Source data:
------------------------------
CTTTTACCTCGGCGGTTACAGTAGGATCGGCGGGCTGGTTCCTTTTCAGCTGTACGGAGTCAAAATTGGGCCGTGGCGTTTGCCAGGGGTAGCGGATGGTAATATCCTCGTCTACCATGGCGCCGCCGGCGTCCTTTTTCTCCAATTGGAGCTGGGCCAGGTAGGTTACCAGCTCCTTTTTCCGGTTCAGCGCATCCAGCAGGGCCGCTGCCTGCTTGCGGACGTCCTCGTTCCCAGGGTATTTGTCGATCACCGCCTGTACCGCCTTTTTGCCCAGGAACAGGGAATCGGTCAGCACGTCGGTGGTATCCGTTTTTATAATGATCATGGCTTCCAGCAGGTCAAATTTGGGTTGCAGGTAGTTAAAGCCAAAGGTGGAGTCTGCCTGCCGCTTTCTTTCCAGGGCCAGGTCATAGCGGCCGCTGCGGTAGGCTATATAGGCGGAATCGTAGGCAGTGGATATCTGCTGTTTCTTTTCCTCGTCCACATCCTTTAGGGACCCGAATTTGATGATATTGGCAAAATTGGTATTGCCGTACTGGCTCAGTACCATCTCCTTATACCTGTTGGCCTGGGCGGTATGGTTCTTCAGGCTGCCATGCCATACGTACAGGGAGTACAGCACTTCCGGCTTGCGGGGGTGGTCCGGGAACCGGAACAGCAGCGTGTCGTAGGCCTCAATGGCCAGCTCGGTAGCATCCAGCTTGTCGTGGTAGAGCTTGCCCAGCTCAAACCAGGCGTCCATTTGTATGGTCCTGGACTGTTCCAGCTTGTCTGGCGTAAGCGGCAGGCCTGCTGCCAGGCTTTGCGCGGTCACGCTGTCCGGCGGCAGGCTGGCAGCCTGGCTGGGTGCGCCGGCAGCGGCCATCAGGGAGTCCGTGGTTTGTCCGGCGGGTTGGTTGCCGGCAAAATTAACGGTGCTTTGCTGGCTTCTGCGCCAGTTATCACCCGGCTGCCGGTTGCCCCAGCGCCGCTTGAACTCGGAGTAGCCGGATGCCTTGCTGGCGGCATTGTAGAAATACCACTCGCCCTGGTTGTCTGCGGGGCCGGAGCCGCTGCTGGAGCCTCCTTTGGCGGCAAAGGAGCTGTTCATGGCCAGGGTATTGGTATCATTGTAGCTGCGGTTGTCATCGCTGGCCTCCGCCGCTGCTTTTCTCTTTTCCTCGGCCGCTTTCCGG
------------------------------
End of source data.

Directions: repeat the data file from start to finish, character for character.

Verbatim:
CTTTTACCTCGGCGGTTACAGTAGGATCGGCGGGCTGGTTCCTTTTCAGCTGTACGGAGTCAAAATTGGGCCGTGGCGTTTGCCAGGGGTAGCGGATGGTAATATCCTCGTCTACCATGGCGCCGCCGGCGTCCTTTTTCTCCAATTGGAGCTGGGCCAGGTAGGTTACCAGCTCCTTTTTCCGGTTCAGCGCATCCAGCAGGGCCGCTGCCTGCTTGCGGACGTCCTCGTTCCCAGGGTATTTGTCGATCACCGCCTGTACCGCCTTTTTGCCCAGGAACAGGGAATCGGTCAGCACGTCGGTGGTATCCGTTTTTATAATGATCATGGCTTCCAGCAGGTCAAATTTGGGTTGCAGGTAGTTAAAGCCAAAGGTGGAGTCTGCCTGCCGCTTTCTTTCCAGGGCCAGGTCATAGCGGCCGCTGCGGTAGGCTATATAGGCGGAATCGTAGGCAGTGGATATCTGCTGTTTCTTTTCCTCGTCCACATCCTTTAGGGACCCGAATTTGATGATATTGGCAAAATTGGTATTGCCGTACTGGCTCAGTACCATCTCCTTATACCTGTTGGCCTGGGCGGTATGGTTCTTCAGGCTGCCATGCCATACGTACAGGGAGTACAGCACTTCCGGCTTGCGGGGGTGGTCCGGGAACCGGAACAGCAGCGTGTCGTAGGCCTCAATGGCCAGCTCGGTAGCATCCAGCTTGTCGTGGTAGAGCTTGCCCAGCTCAAACCAGGCGTCCATTTGTATGGTCCTGGACTGTTCCAGCTTGTCTGGCGTAAGCGGCAGGCCTGCTGCCAGGCTTTGCGCGGTCACGCTGTCCGGCGGCAGGCTGGCAGCCTGGCTGGGTGCGCCGGCAGCGGCCATCAGGGAGTCCGTGGTTTGTCCGGCGGGTTGGTTGCCGGCAAAATTAACGGTGCTTTGCTGGCTTCTGCGCCAGTTATCACCCGGCTGCCGGTTGCCCCAGCGCCGCTTGAACTCGGAGTAGCCGGATGCCTTGCTGGCGGCATTGTAGAAATACCACTCGCCCTGGTTGTCTGCGGGGCCGGAGCCGCTGCTGGAGCCTCCTTTGGCGGCAAAGGAGCTGTTCATGGCCAGGGTATTGGTATCATTGTAGCTGCGGTTGTCATCGCTGGCCTCCGCCGCTGCTTTTCTCTTTTCCTCGGCCGCTTTCCGG